The final factor analysis resulted in a Kaiser–Meyer–Olkin measure (KMO) of 0.88 and showed that 15 items were positively correlated. The factor analysis generated three factors explaining 63.1 % of the total variation in the 15 items. The eigenvalue of these three empirical factors were each > 1. Hence, the final Swedish version of the CECSS tested in pediatric EDs had three dimensions. Based on the content of the items, the dimensions were named caring, teaching, and clinical competence. The internal consistency was calculated again; the Cronbach’s alphas and the three factors are presented in Table 3. The testing was performed using the same clinical sample (n = 203) used for testing the construct validity.
Test–retest on a clinical sample
On two different measurement occasions 7–10 days apart, repeated measurements were performed with fifty-eight participants from the same clinical sample (n = 203) used to test the construct validity and internal consistency. As presented in Table 4, the intraclass correlation coefficient (ICC) for the entire Swedish version was 0.58, and the ICCs for the three dimensions varied between 0.56 and 0.71. Lastly, the Swedish version was named p-CECSS-S (Table 5). In this case, p- stands for pediatric and -S stands for Swedish.
In this study, the English paper-based self-administrated CECSS questionnaire was forward–backward translated to a Swedish version adapted for children aged 10–18. It was then evaluated for use with its target population in Swedish pediatric EDs. The results demonstrate that the Swedish version (named the p-CECSS-S) was both valid and reliable, which indicates that it can be used to measure children’s satisfaction with nonurgent pediatric emergency care.
The rationale for deciding on a lower age limit than El-Khedr and El-Gawad  when testing the CECSS with children aged 12–18 living in Egypt was that the self-reported questionnaire KIDSCREEN-52 was found to be applicable to children aged 8–18 . Therefore, we set the lower age limit between the two after having independently piloted the Swedish version with three 10-year-olds with varied reading ability. If testing the questionnaire with children younger than 10, a smiley Likert scale might be preferable, especially as smileys have been found appropriate for use with the KIDSCREEN-37 with children aged 4–7 .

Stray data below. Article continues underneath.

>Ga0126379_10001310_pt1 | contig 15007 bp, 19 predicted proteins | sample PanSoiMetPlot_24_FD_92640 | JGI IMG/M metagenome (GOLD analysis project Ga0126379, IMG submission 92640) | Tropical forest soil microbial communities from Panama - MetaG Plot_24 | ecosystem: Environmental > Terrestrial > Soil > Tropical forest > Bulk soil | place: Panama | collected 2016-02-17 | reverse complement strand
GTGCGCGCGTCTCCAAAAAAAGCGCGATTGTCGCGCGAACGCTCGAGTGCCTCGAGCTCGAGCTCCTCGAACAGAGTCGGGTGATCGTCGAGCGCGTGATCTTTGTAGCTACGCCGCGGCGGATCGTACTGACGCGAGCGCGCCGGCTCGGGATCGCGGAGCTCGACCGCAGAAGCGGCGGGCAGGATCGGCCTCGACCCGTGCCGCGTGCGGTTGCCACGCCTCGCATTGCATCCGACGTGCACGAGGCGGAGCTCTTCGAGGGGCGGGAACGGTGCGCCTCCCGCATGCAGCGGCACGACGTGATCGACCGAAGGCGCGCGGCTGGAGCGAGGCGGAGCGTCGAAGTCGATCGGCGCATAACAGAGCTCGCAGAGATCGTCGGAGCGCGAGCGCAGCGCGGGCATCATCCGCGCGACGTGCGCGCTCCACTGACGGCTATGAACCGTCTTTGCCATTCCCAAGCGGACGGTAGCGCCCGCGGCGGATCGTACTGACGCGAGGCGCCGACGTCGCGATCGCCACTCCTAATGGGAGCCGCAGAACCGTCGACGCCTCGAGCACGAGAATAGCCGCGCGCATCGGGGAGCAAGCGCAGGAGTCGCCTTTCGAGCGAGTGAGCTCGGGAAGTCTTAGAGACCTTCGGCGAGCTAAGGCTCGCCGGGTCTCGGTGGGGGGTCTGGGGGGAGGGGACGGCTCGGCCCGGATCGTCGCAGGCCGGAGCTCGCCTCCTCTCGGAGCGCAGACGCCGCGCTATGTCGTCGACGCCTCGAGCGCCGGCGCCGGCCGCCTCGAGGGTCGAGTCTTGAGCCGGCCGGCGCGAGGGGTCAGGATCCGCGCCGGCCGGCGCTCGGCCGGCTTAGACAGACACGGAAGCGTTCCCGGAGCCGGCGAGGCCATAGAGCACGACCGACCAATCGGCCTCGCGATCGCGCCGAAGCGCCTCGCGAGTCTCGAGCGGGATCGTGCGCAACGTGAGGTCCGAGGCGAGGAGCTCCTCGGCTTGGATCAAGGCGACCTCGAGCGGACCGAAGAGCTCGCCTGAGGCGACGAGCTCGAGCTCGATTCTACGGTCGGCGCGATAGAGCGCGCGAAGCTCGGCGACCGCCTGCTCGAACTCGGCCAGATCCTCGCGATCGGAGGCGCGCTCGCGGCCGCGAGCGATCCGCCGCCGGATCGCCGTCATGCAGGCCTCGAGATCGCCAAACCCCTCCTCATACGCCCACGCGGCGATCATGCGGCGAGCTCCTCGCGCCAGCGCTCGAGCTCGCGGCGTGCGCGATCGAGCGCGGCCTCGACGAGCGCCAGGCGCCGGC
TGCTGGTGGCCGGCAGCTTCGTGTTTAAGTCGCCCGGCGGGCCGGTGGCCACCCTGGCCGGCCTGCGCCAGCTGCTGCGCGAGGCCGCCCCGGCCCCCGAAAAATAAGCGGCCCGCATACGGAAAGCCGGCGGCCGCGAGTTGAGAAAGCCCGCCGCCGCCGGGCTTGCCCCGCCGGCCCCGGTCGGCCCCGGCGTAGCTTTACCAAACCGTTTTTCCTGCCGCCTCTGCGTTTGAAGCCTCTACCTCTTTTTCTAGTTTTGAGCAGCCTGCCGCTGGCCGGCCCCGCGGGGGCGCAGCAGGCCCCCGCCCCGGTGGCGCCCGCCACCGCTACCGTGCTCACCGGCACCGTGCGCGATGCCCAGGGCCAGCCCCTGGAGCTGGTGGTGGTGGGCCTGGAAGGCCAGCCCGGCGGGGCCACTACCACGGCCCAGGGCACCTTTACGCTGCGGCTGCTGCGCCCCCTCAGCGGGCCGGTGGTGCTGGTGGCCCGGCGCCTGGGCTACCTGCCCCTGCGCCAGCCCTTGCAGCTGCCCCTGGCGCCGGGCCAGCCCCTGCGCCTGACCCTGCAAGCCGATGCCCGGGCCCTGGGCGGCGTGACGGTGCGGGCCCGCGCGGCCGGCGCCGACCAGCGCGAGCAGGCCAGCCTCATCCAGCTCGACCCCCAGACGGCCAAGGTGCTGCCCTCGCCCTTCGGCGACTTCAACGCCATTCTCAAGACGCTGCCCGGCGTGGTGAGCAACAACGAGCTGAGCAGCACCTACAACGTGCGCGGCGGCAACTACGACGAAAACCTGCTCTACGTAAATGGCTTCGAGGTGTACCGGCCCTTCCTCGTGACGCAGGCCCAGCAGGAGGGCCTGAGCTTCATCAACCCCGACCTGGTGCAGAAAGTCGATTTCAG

In contrast to the original two-dimension CECSS questionnaire, the p-CECSS-S reached a three-factor solution that contains not only the dimensions of caring and teaching but also that of clinical competence. This is similar to Kristensson and Ekwall’s  study, which tested their modified version of the CECSS on the persons accompanying patients in EDs. In the current study and in Kristensson and Ekwall’s  study, the dimension of clinical competence contained Items 2 and 3 used here. In the latter study, however, a third item was identified, Item 1. All three items (1, 2, 3) derive from the 12-item dimension of caring in the original CECSS. Kristensson and Ekwall  conclude that the items concern the nurses’ clinical competence, which is in line with our conclusion about why the expert panel in the current study rated Item 3, “The nurse knew what treatment I needed”, lower than 0.8. This item may have been found extraneous in a questionnaire supposedly screening for satisfaction with the care provided by the nurse, as it could instead be perceived as screening for satisfaction with the nurse him or herself. Items 3, 7, and 15 were rated lower than 0.8 by the expert panel. Item 7 in the dimension of teaching, “The nurse told me what to expect at home”, and Item 15 in the dimension of caring, “The nurse seemed to understand how I felt”, do, however, require another explanation. Consequently, it would have been interesting to specifically ask the expert panel why these items (3, 7, 15) were rated so low. The panel also rated the four negatively worded items (5, 9, 14, 17) low, but that was somewhat expected.
A strength of the development of the p-CECSS-S was that prior to psychometric testing, the questionnaire was translated thoroughly, adhering to the translation procedure described by Beaton et al. . Moreover, the translated version was refined based on the feedback generated during the think-aloud interviews (described by Fonteyn et al. ) with the target population, that is, children between 10 and 18 years. In line with the children’s feedback, the questionnaire was slightly refined and then backtranslated into English for comparison with the original version, which showed consistency between the two versions.